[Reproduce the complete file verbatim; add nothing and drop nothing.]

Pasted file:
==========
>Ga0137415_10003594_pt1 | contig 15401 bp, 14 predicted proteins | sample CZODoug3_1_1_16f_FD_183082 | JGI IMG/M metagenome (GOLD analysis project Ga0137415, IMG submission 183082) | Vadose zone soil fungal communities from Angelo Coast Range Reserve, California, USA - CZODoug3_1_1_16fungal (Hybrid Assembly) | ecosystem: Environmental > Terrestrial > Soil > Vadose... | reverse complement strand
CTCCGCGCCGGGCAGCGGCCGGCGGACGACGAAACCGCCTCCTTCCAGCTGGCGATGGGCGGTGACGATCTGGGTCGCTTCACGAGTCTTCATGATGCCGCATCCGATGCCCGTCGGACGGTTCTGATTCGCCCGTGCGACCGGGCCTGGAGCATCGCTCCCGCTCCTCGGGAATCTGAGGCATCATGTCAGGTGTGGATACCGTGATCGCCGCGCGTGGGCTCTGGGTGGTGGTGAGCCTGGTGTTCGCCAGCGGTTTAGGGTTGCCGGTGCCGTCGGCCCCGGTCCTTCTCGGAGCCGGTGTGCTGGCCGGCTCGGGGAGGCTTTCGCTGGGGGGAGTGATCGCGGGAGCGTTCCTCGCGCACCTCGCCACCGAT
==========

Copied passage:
>Ga0137415_10003594_pt1 | contig 15401 bp, 14 predicted proteins | sample CZODoug3_1_1_16f_FD_183082 | JGI IMG/M metagenome (GOLD analysis project Ga0137415, IMG submission 183082) | Vadose zone soil fungal communities from Angelo Coast Range Reserve, California, USA - CZODoug3_1_1_16fungal (Hybrid Assembly) | ecosystem: Environmental > Terrestrial > Soil > Vadose... | reverse complement strand
CTCCGCGCCGGGCAGCGGCCGGCGGACGACGAAACCGCCTCCTTCCAGCTGGCGATGGGCGGTGACGATCTGGGTCGCTTCACGAGTCTTCATGATGCCGCATCCGATGCCCGTCGGACGGTTCTGATTCGCCCGTGCGACCGGGCCTGGAGCATCGCTCCCGCTCCTCGGGAATCTGAGGCATCATGTCAGGTGTGGATACCGTGATCGCCGCGCGTGGGCTCTGGGTGGTGGTGAGCCTGGTGTTCGCCAGCGGTTTAGGGTTGCCGGTGCCGTCGGCCCCGGTCCTTCTCGGAGCCGGTGTGCTGGCCGGCTCGGGGAGGCTTTCGCTGGGGGGAGTGATCGCGGGAGCGTTCCTCGCGCACCTCGCCACCGAT